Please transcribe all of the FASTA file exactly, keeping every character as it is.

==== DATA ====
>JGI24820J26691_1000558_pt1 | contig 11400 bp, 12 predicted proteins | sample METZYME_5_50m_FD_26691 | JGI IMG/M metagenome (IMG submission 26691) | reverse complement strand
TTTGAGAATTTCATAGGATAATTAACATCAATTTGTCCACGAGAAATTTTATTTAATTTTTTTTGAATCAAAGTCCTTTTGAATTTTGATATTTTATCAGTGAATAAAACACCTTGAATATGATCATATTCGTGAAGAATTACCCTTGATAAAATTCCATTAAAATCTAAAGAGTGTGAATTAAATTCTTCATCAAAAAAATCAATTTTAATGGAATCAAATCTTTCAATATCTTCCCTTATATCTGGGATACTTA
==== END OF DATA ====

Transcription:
>JGI24820J26691_1000558_pt1 | contig 11400 bp, 12 predicted proteins | sample METZYME_5_50m_FD_26691 | JGI IMG/M metagenome (IMG submission 26691) | reverse complement strand
TTTGAGAATTTCATAGGATAATTAACATCAATTTGTCCACGAGAAATTTTATTTAATTTTTTTTGAATCAAAGTCCTTTTGAATTTTGATATTTTATCAGTGAATAAAACACCTTGAATATGATCATATTCGTGAAGAATTACCCTTGATAAAATTCCATTAAAATCTAAAGAGTGTGAATTAAATTCTTCATCAAAAAAATCAATTTTAATGGAATCAAATCTTTCAATATCTTCCCTTATATCTGGGATACTTA